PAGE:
'Debt-ridden' Vijay Mallya allowed to spend Rs. 16L a week

14 Feb 2018 | By Gogona Saikia
Mallya is still the 'King of Good Times'

Vijay Mallya owes Rs. 9,800cr to Indian banks. Another Rs. 577cr was just added to his debts after Kingfisher Airlines lost a case against Singapore's BOC Aviation.

But his expenses show no sign of the mess he's in.

The London High Court has raised his weekly allowance from £5,000 (Rs. 4.5L) to £18,325 (Rs. 16L).

In comparison, an average Indian earns Rs. 1.07L annually.

In context: Mallya is still the 'King of Good Times'

14 Feb 2018'Debt-ridden' Vijay Mallya allowed to spend Rs. 16L a week

Cases13 Indian banks, Singapore-based aviation co accused Kingfisher of fraud

Based on a judgment by India's Debt Recovery Tribunal (DRT), 13 Indian banks lodged a complaint with English courts stating he owes them Rs. 9,853cr.

To add to it, Kingfisher recently lost a case against BOC Aviation, which had accused it of not paying dues for leased aircraft.

The UK High Court decided against Kingfisher, awarding BOC roughly $90mn (Rs. 577cr) in claims.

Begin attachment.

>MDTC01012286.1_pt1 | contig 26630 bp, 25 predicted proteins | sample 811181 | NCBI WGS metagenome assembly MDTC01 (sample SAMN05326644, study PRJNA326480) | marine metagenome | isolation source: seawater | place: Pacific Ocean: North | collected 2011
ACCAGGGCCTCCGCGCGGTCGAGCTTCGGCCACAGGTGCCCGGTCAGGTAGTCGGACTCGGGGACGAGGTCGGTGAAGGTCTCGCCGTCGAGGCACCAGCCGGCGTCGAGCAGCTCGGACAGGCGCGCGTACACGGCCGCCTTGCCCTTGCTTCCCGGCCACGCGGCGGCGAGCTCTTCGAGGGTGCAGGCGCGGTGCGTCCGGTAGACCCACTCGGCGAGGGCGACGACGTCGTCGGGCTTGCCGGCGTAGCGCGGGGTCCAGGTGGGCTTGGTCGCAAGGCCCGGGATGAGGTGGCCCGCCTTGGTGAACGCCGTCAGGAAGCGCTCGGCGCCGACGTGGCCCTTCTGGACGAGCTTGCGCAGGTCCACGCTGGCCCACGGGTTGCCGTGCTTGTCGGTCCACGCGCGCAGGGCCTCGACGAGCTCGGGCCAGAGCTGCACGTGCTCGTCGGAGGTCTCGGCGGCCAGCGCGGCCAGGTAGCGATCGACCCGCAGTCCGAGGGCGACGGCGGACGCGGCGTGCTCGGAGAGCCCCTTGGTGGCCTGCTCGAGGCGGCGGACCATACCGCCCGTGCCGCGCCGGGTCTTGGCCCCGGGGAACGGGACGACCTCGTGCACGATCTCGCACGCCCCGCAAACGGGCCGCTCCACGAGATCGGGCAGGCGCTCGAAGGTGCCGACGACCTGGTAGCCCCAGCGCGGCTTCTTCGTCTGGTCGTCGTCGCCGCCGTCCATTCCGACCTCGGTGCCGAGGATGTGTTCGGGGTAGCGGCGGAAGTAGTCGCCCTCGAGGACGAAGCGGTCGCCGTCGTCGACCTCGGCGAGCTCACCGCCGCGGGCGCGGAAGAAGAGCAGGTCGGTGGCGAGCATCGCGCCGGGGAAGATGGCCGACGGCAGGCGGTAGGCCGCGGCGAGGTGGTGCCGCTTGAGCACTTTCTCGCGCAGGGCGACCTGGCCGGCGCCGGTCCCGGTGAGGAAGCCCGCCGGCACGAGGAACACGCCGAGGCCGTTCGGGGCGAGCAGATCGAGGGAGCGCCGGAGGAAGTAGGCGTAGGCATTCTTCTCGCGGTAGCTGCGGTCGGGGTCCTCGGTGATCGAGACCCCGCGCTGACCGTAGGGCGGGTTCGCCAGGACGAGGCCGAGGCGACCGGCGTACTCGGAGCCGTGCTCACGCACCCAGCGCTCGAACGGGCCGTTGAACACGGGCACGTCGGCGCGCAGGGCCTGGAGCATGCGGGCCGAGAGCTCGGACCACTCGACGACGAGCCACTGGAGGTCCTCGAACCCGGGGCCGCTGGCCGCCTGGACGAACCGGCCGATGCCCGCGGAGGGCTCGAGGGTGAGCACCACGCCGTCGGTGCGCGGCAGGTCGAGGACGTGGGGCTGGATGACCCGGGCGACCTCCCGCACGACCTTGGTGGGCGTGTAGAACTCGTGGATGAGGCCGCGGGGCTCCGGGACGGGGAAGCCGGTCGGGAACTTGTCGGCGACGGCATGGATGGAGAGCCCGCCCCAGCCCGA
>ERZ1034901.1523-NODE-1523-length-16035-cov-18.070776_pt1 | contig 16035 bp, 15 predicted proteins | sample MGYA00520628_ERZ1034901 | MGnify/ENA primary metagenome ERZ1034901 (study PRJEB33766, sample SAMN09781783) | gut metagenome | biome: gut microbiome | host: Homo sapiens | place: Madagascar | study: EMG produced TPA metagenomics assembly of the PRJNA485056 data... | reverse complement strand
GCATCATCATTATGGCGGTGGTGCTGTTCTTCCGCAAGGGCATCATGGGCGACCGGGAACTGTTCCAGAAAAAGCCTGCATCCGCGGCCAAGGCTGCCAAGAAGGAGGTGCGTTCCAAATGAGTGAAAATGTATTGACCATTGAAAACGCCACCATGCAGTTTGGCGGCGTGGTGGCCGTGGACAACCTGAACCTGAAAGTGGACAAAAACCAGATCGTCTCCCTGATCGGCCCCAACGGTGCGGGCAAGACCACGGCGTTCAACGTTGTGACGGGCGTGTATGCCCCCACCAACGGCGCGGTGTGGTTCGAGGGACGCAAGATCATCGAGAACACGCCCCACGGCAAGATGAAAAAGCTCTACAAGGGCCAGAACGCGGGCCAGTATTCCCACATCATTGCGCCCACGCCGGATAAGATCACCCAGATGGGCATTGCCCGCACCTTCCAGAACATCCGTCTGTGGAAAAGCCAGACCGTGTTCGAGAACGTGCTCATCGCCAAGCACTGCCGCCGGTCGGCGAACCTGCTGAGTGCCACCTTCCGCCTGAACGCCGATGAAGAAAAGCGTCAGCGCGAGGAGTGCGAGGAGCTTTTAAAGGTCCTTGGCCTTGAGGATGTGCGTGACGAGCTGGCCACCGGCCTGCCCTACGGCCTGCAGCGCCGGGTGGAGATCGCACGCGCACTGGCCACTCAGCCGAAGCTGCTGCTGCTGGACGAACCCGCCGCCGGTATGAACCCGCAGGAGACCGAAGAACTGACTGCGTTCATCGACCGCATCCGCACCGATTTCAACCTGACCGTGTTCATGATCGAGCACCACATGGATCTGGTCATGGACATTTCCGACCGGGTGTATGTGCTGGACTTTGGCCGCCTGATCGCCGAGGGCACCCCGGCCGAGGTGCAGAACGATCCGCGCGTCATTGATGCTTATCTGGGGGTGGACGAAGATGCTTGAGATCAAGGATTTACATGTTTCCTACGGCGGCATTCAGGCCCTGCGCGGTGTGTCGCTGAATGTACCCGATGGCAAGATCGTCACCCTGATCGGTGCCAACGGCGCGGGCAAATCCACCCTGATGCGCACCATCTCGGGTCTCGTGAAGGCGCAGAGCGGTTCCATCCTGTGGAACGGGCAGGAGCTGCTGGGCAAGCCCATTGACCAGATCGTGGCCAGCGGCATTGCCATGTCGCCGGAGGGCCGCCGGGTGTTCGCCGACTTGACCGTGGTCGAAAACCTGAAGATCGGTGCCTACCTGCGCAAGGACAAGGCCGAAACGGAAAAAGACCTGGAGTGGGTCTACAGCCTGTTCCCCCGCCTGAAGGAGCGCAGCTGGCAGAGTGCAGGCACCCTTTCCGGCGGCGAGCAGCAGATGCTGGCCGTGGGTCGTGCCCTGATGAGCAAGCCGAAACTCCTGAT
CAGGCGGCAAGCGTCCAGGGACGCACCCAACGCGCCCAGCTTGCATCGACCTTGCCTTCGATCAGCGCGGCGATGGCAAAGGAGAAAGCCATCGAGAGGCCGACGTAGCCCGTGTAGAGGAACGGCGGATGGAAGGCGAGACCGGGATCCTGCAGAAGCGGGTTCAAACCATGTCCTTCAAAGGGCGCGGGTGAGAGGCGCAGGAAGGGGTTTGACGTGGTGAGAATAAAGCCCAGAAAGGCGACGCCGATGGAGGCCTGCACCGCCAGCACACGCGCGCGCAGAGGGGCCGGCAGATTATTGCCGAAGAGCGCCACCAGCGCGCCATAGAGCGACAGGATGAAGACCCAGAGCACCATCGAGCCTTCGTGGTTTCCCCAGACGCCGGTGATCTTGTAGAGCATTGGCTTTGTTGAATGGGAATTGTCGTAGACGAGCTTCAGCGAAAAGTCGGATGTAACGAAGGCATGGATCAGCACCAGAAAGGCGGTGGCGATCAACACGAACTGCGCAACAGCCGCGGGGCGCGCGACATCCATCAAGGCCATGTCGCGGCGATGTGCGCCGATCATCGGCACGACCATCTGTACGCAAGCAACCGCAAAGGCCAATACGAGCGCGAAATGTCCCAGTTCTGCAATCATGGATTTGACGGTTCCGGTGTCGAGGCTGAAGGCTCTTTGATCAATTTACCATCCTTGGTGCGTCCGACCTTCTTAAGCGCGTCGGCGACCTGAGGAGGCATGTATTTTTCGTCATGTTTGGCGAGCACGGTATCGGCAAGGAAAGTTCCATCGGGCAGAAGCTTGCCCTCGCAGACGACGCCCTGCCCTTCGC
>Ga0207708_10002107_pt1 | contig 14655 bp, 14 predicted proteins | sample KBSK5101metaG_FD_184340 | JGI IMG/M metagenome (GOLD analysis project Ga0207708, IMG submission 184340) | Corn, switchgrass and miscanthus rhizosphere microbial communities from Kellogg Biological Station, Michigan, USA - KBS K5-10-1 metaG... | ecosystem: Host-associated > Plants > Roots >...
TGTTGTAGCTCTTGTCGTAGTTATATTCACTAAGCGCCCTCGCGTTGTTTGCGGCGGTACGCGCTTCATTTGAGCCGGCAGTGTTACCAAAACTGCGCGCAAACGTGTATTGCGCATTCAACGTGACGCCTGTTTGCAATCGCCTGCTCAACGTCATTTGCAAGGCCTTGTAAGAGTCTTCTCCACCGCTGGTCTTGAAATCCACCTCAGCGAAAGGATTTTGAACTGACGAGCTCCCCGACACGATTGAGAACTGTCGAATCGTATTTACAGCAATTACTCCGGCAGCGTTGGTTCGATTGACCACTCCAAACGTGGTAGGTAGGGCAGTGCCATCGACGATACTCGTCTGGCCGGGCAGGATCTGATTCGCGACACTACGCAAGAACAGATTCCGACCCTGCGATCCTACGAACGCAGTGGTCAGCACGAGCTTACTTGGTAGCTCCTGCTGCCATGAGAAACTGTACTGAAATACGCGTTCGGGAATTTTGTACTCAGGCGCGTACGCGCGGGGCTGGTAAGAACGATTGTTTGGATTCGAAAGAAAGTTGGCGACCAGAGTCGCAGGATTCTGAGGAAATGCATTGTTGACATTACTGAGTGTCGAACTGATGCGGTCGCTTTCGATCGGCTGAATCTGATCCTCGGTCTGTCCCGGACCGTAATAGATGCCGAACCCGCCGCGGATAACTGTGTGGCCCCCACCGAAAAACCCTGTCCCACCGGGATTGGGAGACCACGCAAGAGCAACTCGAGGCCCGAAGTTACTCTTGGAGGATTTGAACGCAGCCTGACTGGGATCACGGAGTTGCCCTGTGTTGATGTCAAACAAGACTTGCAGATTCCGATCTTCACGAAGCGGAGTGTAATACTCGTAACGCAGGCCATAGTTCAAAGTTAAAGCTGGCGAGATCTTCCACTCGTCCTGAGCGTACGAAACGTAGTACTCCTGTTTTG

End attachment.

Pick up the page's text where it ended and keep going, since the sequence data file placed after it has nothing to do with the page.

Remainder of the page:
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Amid cases, a freeze on his assets worth Rs. 10,210cr

AssetsAmid cases, a freeze on his assets worth Rs. 10,210cr

Meanwhile, Indian banks have obtained a freeze order on his assets worth Rs. 10,210cr.

If banks win the case against Mallya, the UK would transfer his assets to them or sell them and transfer the proceeds to banks.

If they lose, the freeze will be lifted.

Mallya has moved court seeking quashing of the freeze order and of registration of DRT's judgment with English courts.

So why was his allowance raised?

Despite such severe cases, the London high court raised his weekly allowance. "If he is used to a luxury lifestyle then the court will not suddenly make him live on £200 (Rs. 17,000) weekly," explained Sarosh Zaiwalla, senior partner at Zaiwalla & Co. LLP London.

ExtraditionIndia fights for Mallya's extradition, but is it worth it?

India is currently fighting for Mallya's extradition from the UK. The next hearing is on March 16.

But according to Zaiwalla, who has worked with the Indian High Commission in London, the case was a mistake. If he does get extradited and declares himself bankrupt, he will only go to jail.

"With the freezing of assets, there's the possibility of an amicable settlement."